Easter

Hibiscus Lemon Cookies

January 12, 2019
5 Stars
  • Prep time 15 minutes
  • Cook time 12 minutes
  • Makes 4 dozen
Author Notes

Delicately lemony and so sparkly, these unique little cookies are perfect for the holidays and special occasions.
Miss_Karen

Ingredients
  • 1 1/2 cups All purpose flour
  • 1 tablespoon Hibiscus Powder (Dried hibiscus flowers blitzed into a powder.))
  • 1/2 teaspoon Baking Powder
  • 1/4 teaspoon Baking Soda
  • 1/2 cup Unsalted Butter (1 Stick), room temperature
  • 3/4 cup Granulated Sugar
  • 1/4 teaspoon Salt
  • 1 Large Egg
  • 1 tablespoon Fresh Squeezed Lemon Juice (about 1/2 of a lemon)
  • 1/4 Pure Lemon Extract or 1/8 tsp. Lemon Oil
  • Finely Grated Zest of One Lemon
  • Sparkling Sugar, for coating
In This Recipe
Directions
  1. In a small bowl, mix together the flour, hibiscus powder, baking powder, and baking soda; set aside. In large mixing bowl, use electric mixer to beat butter, sugar and salt until light and fluffy.
  2. Add egg, lemon juice, lemon zest and lemon extract; beat until well combined; remove beaters. Using heavy-duty wooden spoon, add flour mixture and mix until just combined (it will seem too dry, at first, but will be soft and sticky when combined.)
  3. Cover and refrigerate for at least 1 1/2 hours. When ready to bake, line 2 cookie sheets or sheet pans with parchment paper; preheat oven to 350*F.
  4. Working one at a time, form dough into 1" ball and roll into sparkling sugar. Place on lined baking sheet; press down lightly. Repeat with remaining dough, spacing cookies one inch apart.
  5. Bake at 350F for approximately 10 minutes for softer cookie to 12-13 minutes for crisper cookie. Cool on baking sheets on wire racks for a few minutes; serve or store in airtight container.
  6. The hibiscus powder is red, but the cookies will be a nice lavender color. You could roll them in the sparkling sugar and then use a cookie stamp.

See what other Food52ers are saying.

  • Madeleine Cornwell
    Madeleine Cornwell
  • Miss_Karen
    Miss_Karen
  • Wow.howdidIgethere
    Wow.howdidIgethere
  • Enajera
    Enajera

9 Reviews

Wow.howdidIgethere February 13, 2022
I made this for my friends for valentine’s day and OMG ITS SO AMAZING
you can taste both the lemon and hibiscus. They were super soft (i cooked mine for 11 minutes) and had a little bit of nice crunch from the sugar that makes everything just immaculate. THIS IS AMAZING TRY OUT THE RECIPE RIGHT NOW IM BEGGING YOU
 
Miss_Karen February 14, 2022
Wow! What a nice compliment. Thank you! I'm pleased you enjoyed them so much. 🙂
 
Enajera October 26, 2021
Where would I get hibiscus powder?
 
Miss_Karen October 26, 2021
I get the dried hibiscus from here:
https://www.savoryspiceshop.com/pages/search-results-page?q=hibiscus+flower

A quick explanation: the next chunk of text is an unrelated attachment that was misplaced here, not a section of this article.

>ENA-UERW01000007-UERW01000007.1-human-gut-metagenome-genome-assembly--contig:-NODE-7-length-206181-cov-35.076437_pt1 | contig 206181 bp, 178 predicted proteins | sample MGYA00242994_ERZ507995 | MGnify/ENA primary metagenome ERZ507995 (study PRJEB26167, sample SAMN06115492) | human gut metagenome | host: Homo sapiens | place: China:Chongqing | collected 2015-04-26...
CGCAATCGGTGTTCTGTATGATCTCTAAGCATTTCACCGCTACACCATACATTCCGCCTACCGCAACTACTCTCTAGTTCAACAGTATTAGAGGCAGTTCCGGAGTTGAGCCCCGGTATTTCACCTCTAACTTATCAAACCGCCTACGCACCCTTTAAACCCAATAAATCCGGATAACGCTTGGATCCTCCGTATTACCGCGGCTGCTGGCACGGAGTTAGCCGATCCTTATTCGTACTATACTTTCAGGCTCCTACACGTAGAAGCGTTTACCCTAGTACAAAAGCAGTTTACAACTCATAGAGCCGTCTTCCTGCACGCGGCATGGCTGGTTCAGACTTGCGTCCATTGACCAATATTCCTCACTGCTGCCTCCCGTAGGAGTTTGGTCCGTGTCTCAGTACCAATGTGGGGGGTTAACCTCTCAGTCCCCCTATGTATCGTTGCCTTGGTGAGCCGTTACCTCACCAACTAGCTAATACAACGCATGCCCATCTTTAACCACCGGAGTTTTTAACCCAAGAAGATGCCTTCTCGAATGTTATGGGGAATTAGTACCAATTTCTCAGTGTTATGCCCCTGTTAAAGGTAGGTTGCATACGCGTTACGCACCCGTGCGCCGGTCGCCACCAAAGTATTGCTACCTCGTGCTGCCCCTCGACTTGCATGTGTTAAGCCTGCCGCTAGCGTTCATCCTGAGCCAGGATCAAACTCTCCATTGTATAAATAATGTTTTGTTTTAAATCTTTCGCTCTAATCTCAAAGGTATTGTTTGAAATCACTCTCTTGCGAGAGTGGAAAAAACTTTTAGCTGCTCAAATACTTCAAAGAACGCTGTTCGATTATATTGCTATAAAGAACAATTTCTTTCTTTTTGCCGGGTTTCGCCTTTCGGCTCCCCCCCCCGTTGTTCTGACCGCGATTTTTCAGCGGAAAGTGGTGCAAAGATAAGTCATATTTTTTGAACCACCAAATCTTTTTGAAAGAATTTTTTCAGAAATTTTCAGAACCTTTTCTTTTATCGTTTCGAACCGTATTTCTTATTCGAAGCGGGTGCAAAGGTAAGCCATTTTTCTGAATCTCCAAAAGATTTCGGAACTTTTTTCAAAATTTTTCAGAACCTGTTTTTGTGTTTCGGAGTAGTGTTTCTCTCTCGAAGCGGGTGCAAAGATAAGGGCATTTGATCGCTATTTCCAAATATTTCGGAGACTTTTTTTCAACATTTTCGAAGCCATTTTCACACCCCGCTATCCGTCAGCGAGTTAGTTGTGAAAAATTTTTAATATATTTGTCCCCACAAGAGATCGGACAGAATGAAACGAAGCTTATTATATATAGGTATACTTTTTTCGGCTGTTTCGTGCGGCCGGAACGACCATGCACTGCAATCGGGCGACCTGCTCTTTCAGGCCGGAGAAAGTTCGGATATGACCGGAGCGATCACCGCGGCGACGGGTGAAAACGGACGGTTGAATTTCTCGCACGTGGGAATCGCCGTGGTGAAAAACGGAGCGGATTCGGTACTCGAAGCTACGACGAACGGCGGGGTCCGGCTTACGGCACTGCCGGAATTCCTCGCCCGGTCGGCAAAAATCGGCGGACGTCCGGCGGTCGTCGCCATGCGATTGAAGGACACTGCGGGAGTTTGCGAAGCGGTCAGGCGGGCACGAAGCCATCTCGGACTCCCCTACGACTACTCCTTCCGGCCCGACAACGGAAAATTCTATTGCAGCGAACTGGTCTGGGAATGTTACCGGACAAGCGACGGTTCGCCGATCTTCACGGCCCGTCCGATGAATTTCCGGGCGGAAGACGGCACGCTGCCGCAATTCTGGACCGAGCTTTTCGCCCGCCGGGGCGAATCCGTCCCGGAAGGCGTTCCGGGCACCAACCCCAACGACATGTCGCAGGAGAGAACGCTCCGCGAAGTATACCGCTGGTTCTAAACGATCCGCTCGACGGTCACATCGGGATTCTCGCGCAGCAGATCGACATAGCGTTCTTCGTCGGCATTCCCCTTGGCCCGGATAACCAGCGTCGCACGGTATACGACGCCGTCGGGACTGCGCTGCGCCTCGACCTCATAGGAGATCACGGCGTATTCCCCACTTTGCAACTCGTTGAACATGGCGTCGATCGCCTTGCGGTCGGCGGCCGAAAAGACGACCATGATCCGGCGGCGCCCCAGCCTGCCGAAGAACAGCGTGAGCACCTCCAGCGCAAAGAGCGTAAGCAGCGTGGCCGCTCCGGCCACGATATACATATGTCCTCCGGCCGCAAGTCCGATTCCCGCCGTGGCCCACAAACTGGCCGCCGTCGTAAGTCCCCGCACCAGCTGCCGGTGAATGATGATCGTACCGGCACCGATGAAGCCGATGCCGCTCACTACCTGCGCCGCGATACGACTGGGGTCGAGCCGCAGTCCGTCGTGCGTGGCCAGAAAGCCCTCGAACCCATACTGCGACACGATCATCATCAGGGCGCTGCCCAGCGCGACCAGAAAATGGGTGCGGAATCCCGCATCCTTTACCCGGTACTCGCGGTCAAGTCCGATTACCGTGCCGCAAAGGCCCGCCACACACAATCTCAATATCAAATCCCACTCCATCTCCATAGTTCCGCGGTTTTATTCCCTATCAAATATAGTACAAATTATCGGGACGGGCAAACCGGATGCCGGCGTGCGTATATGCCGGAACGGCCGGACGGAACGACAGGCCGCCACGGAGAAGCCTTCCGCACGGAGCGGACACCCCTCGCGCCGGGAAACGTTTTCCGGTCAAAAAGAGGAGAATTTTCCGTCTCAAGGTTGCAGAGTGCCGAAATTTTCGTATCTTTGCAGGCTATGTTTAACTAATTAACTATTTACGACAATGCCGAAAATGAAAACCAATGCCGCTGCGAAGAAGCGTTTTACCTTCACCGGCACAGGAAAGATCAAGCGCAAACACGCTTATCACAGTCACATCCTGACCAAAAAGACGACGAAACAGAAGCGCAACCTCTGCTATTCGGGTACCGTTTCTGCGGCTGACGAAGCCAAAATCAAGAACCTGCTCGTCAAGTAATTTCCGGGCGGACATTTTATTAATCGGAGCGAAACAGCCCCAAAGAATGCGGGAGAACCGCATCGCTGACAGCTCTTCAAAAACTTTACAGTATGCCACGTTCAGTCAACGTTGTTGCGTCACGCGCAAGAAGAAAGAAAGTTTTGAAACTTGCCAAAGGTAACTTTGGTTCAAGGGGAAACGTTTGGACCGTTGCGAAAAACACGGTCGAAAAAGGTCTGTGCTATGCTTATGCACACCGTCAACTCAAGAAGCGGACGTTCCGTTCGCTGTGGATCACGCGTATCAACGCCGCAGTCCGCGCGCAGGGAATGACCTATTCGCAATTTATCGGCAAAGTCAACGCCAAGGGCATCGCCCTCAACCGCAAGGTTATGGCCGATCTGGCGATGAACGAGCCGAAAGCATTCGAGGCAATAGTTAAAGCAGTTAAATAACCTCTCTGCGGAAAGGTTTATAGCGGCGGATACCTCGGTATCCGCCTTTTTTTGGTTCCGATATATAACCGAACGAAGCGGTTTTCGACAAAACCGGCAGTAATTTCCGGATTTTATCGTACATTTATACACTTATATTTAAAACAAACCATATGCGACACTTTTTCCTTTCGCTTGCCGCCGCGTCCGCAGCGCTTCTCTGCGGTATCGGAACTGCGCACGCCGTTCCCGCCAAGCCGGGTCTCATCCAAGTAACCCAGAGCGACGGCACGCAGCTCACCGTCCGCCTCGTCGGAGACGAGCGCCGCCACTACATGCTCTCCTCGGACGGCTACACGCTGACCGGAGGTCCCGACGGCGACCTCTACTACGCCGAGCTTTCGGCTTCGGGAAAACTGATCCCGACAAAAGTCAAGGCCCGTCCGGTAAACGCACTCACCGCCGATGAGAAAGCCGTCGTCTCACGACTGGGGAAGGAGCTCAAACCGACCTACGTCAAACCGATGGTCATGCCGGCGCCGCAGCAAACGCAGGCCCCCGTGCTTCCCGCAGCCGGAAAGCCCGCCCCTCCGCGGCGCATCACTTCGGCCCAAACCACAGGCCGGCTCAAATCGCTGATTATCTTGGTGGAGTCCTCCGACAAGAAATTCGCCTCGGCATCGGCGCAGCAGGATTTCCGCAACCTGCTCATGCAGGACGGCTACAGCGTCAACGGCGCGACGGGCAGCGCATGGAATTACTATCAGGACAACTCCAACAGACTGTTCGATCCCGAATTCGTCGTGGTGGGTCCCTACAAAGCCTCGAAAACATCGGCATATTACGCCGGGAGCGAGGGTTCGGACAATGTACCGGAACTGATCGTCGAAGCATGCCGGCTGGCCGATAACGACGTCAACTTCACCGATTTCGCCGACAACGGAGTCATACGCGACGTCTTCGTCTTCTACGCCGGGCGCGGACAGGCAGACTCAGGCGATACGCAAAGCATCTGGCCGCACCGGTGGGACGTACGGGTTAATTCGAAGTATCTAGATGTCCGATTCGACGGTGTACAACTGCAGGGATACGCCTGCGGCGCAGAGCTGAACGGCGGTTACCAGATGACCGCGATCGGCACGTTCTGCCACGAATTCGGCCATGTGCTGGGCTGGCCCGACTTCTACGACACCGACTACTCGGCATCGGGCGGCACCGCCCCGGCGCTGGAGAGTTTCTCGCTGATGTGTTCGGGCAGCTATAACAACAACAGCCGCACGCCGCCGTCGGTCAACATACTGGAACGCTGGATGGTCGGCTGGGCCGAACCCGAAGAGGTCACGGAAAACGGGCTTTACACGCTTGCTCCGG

Then, I put the petals in my coffee grinder and pulse until they are ground into a powder. However, you can also use food grade rose petals as a substitute.
Whole Foods sometimes carries dried hibiscus (usually in the tea or loose spice area.)
Here is another spice shop that carries it:
https://www.spiceandtea.com/hibiscus-flower-cut-sifted.html
 
Madeleine C. April 28, 2021
I am now making this recipe for the second time, and my husband, who is visiting his parents also made it for them. This is an amazing and very unusual cookie, packed with flavor and texture. I was able to adapt the recipe to be vegan, using our homemade vegan butter and flax egg and it's delicious. This cookie has been an excellent companion gift when I share my homegrown cranberry hibiscus tea and sharing the plant as well. Cranberry hibiscus is such a rich, healthy and versatile edible plant, and I hope to try this recipe with my own dried and powdered cranberry hibiscus, which will give it a more purple hue. Thank you for this recipe. I know it will be a new favorite around here.
 
Miss_Karen April 28, 2021
You are so welcome. It made my day to read your kind comments! You could use edible rose petals for a variation as well.
 
Madeleine C. April 29, 2021
Oh, I have some dried rosebuds for tea. How would you suggest I use them as a substitute and in what quantity? Should I powder them, or use the petals? Also, I have some rosewater; would you suggest using that instead of lemon extract? I'm so excited to think of the possibilities!
 
Miss_Karen April 29, 2021
I would use the same amount as the Hibiscus flowers 1:1 (dried/crushed) steeped etc. I have never used rose water in cookies. (I suppose I am too concerned that it would taste like soap.) Rose water is a VERY strong flavor. You could use raspberry or orange, or add a little bit of cardamom
(1/4 -1/2 tsp.) Or, just stay with lemon 😉
Let me know how they turn out. I like putting comments in with my recipes.
 
Miss_Karen April 29, 2021
Mini white chocolate chips & rose would be a good combination also.